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Cholelithiasis and the risk of liver cancer: results from cohort studies of 134 546 Chinese men and women
  1. Emily Vogtmann1,2,3,
  2. Xiao-Ou Shu2,
  3. Hong-Lan Li1,
  4. Wong-Ho Chow4,
  5. Gong Yang2,
  6. Bu-Tian Ji5,
  7. Hui Cai2,
  8. Chang Yu6,
  9. Yu-Tang Gao1,
  10. Wei Zheng2,
  11. Yong-Bing Xiang1
  1. 1State Key Laboratory of Oncogene and Related Genes and Department of Epidemiology, Shanghai Cancer Institute, Renji Hospital, Shanghai Jiaotong University School of Medicine, Shanghai, P R China
  2. 2Division of Epidemiology, Department of Medicine, Vanderbilt Epidemiology Center, Vanderbilt-Ingram Cancer Center, Vanderbilt University School of Medicine, Nashville, Tennessee, USA
  3. 3Department of Epidemiology, School of Public Health, University of Alabama at Birmingham, Birmingham, Alabama, USA
  4. 4Department of Epidemiology, University of Texas, MD Anderson Cancer Center, Houston, Texas, USA
  5. 5Division of Cancer Epidemiology and Genetics, National Cancer Institute, Bethesda, Maryland, USA
  6. 6Department of Biostatistics, Vanderbilt University School of Medicine, Nashville, Tennessee, USA
  1. Correspondence to Dr Yong-Bing Xiang, Shanghai Cancer Institute, Renji Hospital, Shanghai Jiaotong University School of Medicine, No. 25, Lane 2200, Xie Tu Road, Shanghai 200032, P R China; ybxiang{at}shsci.org

Abstract

Background Cholelithiasis and cholecystectomy have been proposed as risk factors for liver cancer, but findings have been inconsistent. We assessed this association using data from the Shanghai Women's and Men's Health Studies.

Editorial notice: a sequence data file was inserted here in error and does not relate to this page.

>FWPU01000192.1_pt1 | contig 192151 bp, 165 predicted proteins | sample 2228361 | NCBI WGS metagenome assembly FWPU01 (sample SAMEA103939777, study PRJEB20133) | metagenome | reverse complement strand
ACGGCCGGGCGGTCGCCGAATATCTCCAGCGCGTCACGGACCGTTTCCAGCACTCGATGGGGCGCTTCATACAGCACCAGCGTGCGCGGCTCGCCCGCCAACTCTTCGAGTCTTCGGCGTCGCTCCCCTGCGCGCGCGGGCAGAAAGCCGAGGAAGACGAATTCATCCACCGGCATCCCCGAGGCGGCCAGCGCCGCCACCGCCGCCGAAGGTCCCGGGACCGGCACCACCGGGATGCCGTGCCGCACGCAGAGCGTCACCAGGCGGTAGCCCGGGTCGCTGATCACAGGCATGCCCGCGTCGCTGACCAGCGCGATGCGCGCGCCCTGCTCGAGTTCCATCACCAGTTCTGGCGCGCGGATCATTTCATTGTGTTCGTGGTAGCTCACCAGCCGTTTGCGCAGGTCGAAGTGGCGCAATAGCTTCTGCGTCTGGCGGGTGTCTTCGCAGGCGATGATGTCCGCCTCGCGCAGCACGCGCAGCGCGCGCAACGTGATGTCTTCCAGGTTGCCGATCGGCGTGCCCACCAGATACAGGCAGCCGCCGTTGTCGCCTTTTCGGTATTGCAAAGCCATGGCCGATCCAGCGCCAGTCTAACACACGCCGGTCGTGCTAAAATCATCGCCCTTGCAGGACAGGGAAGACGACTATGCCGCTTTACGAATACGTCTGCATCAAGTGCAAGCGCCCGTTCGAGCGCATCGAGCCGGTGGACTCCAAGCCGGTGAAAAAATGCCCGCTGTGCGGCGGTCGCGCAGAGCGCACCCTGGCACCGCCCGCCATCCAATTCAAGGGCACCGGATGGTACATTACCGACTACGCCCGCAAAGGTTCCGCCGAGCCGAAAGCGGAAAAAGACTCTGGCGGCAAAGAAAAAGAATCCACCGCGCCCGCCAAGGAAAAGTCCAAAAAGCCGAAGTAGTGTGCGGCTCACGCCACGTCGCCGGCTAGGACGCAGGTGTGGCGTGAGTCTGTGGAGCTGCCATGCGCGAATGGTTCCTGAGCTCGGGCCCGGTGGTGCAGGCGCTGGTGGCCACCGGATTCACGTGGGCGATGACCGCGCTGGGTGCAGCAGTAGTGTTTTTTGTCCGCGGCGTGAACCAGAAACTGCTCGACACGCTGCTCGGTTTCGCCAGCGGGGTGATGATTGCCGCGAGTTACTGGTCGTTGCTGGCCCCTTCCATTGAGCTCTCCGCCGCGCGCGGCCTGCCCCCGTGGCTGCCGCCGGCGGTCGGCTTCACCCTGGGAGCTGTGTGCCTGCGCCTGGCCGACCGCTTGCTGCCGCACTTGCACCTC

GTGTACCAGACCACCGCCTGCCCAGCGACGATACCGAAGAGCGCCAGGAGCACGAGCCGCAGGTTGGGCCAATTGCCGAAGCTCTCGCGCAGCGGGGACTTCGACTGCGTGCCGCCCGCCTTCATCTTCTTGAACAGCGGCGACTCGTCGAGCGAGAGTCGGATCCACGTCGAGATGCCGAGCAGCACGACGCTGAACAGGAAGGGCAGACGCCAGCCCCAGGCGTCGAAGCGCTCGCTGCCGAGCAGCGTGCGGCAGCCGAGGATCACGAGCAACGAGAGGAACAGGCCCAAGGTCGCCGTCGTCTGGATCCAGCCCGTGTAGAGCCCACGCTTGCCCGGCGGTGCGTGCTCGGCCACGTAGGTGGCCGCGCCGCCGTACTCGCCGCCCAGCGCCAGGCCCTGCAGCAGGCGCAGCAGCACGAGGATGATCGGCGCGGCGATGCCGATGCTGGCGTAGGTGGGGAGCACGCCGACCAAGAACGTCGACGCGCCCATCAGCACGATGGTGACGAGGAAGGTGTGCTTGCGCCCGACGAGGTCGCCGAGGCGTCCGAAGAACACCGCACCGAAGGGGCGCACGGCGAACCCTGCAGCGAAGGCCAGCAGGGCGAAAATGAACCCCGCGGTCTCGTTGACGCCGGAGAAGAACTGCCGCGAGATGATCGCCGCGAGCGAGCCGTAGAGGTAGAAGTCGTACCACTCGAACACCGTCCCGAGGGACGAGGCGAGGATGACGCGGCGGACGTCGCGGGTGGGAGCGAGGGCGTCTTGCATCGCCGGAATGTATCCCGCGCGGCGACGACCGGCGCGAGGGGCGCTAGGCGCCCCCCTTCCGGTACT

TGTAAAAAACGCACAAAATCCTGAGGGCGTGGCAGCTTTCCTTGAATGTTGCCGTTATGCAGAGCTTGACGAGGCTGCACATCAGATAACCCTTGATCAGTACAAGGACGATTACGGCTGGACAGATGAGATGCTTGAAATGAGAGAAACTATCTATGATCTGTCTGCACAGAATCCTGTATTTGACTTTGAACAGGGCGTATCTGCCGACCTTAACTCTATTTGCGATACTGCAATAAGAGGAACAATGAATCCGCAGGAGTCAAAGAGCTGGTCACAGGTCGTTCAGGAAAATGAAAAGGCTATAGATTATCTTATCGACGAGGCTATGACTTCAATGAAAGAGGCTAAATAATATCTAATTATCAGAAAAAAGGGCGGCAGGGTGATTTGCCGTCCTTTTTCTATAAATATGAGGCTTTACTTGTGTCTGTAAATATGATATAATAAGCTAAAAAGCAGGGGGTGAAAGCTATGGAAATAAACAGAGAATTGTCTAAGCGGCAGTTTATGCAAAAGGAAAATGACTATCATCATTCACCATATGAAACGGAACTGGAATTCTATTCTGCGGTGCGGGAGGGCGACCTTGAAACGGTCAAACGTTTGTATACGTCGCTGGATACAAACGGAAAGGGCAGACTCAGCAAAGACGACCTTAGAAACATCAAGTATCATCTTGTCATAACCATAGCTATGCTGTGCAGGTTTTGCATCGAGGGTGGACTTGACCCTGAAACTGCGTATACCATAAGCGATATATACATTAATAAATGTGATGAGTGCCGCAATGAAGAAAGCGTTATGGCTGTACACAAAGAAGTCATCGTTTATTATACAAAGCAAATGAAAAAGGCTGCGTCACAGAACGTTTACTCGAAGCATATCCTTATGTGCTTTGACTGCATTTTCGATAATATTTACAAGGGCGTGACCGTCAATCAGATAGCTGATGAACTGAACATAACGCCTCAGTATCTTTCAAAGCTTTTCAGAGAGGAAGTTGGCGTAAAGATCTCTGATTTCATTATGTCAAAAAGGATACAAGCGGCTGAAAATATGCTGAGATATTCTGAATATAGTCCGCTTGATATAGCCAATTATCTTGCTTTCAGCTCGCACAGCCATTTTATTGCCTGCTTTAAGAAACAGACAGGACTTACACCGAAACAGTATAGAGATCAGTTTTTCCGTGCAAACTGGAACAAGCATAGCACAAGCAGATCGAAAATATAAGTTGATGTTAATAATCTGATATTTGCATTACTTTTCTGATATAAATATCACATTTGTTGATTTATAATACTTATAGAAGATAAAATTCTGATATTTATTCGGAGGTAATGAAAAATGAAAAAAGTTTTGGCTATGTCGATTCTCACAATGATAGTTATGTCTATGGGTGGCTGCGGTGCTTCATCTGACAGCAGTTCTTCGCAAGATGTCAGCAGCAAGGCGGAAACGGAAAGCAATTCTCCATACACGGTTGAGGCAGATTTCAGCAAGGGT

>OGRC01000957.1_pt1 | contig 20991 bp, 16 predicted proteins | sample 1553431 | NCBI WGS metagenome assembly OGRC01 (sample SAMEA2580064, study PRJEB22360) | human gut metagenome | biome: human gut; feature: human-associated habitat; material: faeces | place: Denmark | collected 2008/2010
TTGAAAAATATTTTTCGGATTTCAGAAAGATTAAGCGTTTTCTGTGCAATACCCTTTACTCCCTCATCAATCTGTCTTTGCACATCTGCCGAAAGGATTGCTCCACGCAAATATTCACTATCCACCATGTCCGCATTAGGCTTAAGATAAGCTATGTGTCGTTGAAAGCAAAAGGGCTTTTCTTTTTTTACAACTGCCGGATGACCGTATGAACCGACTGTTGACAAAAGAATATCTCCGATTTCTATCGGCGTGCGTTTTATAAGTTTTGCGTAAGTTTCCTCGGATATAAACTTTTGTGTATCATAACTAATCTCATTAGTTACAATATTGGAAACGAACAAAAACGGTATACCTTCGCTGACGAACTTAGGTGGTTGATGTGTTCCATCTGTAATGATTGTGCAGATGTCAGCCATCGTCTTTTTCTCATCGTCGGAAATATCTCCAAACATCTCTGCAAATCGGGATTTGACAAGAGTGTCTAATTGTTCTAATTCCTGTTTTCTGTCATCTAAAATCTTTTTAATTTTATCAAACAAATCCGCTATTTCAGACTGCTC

Methods History of cholelithiasis and cholecystectomy were reported at baseline and follow-up interviews, and liver cancer diagnoses were ascertained from the Shanghai Cancer Registry and Vital Statistics Unit. Adjusted hazard ratios (aHRs) and 95% CIs were calculated after adjustment for potential confounders.

Results A history of cholelithiasis and cholecystectomy was reported by 9.5% and 3.6% of participants at baseline, respectively. After a total of 859 882 person-years of follow-up for women and 391 093 for men, incident liver cancer was detected in 160 women and 252 men. A positive association was observed between a history of cholelithiasis or cholecystectomy and liver cancer in men (aHR 1.46; 95% CI 1.02 to 2.07) and women (aHR 1.55; 95% CI 1.06 to 2.26). Similar results were observed for cholelithiasis only, but cholecystectomy did not reach statistical significance. There was no strong evidence for detection bias of liver cancer due to cholelithiasis or cholecystectomy.

Conclusions Our study suggests that cholelithiasis and possibly cholecystectomy may increase the risk of liver cancer.

  • Cancer epidemiology
  • Cohort studies
  • Epidemiology of chronic diseases
  • CANCER
  • EPIDEMIOLOGY

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